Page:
Panama Foreign Minister Erika Mouynes, on Wednesday, Sept. 29, said the influx of illegal migrants at the U.S. border has far from ended. 

While the U.S. was feeling some relief from dealing with about 30,000 illegal migrants of mostly Haitian nationals appearing on the U.S. border in recent weeks, Mouynes broke the news that the issue was far from being subdued.

“We sounded the alarm when we should have,” she said in an interview with Axios

Earlier this month, her administration had informed the White House about the most recent migration wave, which resulted in nearly 15,000 individuals gathered under a bridge in Del Rio, Texas, Mouynes told the outlet.

The sudden migrant cramp under the International Bridge in Del Rio was considered under control last Friday, Aug. 24. But the Panama minister was not optimistic about what to expect in the future. 

According to the minister, since January, her country has encountered more than 85,000 migrants, and all were aiming for the U.S., with a majority of them being Haitians. 

While some 15,000 Haitians were flown back to their country, Mouynes anticipated more than 60,000 others were still on their way to the U.S., urging a quick preparation. 

“We’ve engaged with every single authority that we can think of, that we can come across, to say, ‘Please, let’s pay attention to this,'” she said, calling for the U.S. to work with other countries to respond to the issue.

“We all have a role to play in this issue, and the regional approach is the correct approach. It is impossible for Panama to solve it on its own,” she stated.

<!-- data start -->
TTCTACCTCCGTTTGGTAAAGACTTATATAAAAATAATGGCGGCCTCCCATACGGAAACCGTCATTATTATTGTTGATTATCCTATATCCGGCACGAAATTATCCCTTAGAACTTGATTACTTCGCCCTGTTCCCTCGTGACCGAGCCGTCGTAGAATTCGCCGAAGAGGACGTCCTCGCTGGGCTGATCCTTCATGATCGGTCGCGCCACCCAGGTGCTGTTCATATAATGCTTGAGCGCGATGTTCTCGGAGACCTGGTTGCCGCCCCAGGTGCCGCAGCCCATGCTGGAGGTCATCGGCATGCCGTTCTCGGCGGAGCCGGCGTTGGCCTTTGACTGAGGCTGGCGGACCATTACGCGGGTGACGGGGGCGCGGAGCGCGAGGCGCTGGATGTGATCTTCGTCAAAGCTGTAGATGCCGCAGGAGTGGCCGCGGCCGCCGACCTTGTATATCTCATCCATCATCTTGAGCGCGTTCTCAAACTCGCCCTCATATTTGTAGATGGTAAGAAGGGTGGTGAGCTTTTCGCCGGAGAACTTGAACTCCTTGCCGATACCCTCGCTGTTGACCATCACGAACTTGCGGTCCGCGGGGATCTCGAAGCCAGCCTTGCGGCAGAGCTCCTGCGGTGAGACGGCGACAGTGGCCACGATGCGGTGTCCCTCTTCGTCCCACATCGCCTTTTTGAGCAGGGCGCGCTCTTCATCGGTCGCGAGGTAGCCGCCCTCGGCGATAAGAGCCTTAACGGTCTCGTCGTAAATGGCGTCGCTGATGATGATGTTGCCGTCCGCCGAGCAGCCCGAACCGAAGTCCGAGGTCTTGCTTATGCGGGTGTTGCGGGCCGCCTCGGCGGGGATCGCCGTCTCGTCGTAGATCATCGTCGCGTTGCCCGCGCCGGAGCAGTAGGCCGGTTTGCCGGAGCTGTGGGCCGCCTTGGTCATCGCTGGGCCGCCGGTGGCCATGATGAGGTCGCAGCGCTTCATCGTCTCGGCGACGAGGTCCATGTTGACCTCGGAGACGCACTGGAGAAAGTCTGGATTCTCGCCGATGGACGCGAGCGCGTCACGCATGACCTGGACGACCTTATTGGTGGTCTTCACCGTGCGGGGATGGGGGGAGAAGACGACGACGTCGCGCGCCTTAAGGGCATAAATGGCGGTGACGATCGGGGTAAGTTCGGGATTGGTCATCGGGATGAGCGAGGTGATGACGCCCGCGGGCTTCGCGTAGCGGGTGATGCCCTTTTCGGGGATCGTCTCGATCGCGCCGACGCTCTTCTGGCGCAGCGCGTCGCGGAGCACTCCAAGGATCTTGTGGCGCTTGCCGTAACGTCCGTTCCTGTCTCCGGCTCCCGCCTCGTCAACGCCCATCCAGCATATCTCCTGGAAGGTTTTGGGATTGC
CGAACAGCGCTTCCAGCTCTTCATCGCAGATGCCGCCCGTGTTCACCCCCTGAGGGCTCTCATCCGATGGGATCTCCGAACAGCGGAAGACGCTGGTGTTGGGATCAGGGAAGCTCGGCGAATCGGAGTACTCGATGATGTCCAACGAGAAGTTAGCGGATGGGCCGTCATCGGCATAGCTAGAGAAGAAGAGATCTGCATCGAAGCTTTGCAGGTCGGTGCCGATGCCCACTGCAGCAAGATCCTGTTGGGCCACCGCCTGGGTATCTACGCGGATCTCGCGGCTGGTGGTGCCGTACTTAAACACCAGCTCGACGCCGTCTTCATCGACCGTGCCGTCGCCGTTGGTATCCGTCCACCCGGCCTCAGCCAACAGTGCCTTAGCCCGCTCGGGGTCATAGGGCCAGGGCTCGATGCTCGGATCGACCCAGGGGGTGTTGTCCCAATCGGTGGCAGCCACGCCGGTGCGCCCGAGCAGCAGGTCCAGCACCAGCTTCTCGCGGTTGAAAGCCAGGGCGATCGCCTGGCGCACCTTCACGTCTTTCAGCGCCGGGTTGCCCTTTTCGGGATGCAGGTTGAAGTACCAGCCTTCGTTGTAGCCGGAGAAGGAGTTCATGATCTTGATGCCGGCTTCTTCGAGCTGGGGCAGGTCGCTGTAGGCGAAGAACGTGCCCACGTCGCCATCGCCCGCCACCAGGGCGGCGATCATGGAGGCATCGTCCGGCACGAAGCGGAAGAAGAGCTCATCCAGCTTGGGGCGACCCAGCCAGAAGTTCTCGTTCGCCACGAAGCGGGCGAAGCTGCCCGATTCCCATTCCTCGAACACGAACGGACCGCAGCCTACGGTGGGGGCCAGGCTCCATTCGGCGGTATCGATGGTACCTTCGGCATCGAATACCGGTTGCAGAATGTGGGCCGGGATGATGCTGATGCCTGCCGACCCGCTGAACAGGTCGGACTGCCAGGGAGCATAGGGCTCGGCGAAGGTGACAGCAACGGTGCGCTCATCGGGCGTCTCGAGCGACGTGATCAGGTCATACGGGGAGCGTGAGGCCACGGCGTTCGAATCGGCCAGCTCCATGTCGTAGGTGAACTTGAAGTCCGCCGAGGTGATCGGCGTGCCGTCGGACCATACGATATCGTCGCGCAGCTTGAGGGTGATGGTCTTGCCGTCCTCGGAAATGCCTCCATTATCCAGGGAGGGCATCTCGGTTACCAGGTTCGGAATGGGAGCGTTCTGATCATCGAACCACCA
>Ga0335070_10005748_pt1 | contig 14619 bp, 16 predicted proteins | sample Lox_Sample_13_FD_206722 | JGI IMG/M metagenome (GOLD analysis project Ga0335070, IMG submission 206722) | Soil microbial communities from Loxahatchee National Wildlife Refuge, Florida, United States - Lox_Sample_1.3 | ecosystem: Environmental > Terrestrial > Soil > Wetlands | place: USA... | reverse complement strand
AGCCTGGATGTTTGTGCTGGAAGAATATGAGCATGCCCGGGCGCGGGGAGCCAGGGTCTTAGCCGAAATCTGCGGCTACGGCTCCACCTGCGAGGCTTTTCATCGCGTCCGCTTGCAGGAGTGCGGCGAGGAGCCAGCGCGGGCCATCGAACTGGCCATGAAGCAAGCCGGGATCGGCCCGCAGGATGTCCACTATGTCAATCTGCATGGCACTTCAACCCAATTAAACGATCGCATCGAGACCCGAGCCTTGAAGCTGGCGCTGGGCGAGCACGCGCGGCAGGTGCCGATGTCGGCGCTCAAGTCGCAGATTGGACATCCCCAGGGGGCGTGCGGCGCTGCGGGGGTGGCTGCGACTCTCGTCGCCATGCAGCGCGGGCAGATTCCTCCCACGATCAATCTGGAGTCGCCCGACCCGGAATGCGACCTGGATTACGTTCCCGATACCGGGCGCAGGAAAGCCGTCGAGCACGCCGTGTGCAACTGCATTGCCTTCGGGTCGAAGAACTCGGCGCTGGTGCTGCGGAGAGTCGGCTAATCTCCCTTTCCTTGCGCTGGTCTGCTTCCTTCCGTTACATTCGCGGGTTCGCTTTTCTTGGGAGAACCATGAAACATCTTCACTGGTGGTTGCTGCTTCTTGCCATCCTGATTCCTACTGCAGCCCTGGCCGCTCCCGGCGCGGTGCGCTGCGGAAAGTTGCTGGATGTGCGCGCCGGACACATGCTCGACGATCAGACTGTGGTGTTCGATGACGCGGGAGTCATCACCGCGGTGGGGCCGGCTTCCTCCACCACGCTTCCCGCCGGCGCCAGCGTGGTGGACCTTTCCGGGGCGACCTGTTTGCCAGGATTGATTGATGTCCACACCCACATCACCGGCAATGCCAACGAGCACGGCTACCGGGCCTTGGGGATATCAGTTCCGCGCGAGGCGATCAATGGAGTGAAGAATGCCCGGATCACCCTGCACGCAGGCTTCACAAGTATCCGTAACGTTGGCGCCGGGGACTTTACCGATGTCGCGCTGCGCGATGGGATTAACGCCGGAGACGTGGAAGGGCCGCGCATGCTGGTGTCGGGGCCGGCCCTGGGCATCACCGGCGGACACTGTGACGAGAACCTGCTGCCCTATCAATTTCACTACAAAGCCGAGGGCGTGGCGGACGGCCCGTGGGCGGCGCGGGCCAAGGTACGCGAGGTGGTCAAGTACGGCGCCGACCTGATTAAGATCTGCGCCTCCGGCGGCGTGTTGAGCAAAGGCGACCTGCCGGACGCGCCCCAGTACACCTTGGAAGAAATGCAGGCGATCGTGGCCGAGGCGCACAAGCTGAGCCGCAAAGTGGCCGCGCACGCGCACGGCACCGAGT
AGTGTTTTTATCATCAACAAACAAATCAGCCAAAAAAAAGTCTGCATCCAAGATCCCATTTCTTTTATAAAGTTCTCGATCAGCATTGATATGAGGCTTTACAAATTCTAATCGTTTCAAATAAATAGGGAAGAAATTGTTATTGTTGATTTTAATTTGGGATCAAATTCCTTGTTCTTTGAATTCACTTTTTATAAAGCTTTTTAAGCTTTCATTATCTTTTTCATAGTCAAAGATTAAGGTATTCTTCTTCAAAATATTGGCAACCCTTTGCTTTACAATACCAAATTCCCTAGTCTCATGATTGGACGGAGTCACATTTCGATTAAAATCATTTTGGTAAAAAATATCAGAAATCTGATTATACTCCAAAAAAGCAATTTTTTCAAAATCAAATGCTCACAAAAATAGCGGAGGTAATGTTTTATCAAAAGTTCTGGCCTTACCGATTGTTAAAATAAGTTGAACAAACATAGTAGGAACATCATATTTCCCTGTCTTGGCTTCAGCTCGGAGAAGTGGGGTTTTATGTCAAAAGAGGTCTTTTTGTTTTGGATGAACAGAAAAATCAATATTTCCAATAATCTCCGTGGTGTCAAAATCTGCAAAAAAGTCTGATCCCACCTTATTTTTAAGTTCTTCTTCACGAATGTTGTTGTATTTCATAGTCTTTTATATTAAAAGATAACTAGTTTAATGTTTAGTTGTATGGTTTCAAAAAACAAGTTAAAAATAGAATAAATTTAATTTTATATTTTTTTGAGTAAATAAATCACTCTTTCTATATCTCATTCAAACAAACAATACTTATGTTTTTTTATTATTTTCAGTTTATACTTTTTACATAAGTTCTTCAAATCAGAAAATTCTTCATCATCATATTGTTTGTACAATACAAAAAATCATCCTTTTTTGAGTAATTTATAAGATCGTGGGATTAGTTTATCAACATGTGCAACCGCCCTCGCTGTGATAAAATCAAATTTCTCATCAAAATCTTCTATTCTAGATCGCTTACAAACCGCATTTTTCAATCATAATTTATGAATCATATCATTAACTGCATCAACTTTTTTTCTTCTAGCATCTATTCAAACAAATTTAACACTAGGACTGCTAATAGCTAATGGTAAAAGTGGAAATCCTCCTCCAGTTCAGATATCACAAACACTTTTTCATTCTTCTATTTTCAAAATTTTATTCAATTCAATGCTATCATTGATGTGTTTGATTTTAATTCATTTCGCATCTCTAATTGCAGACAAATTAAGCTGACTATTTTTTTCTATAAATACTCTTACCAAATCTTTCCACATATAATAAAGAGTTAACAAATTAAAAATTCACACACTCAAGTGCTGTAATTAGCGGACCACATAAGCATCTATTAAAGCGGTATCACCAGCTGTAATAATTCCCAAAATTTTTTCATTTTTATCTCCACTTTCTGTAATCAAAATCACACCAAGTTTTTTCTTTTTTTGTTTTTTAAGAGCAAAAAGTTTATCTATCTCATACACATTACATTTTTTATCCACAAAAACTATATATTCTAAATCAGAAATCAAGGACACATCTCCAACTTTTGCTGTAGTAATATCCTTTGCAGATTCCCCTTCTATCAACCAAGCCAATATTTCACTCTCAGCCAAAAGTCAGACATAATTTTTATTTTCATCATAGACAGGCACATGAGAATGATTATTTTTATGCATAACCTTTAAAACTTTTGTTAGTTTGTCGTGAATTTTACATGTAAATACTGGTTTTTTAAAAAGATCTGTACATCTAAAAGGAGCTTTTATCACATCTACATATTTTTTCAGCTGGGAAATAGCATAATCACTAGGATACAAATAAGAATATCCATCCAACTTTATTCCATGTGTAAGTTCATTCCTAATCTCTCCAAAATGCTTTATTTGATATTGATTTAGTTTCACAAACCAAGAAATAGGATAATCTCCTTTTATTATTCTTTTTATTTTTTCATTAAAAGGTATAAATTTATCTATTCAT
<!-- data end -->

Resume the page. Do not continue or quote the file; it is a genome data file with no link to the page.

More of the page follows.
Haitians were leaving their country over a series of plights, from political instability after their president’s assassination, destructive earthquakes, gang crimes, hunger, and poverty.

Panama has begun a migrant quota system in collaboration with its two closest neighbors, Columbia and Costa Rica, Mouynes told Axios. She stressed that other South American countries need to implement similar methods to keep migrant numbers under control.

A chaotic illegal migrant situation would make it harder for officials to manage criminals and smugglers crossing the U.S. between asylum seekers. It would be no less challenging to ensure acceptable quality for those being kept in custody. 

Illegal migrants are not screened for COVID-19 either unless they show symptoms. The Border Patrol said it could not afford time and space to conduct such a procedure at crowded processing stations.

The Department of Homeland Security (DHS) said that outside of those being deported back to Haiti, some 8,000 had returned “voluntarily” to Mexico. At the same time, another 4,000 were being processed for deportation or removal by DHS, according to The New York Post.

DHS chief Alejandro Mayorkas announced earlier this week that an immigration judge would consider the cases of 13,000 Haitian migrants from the latest surge, 10,000 of whom had been allowed to enter the U.S.

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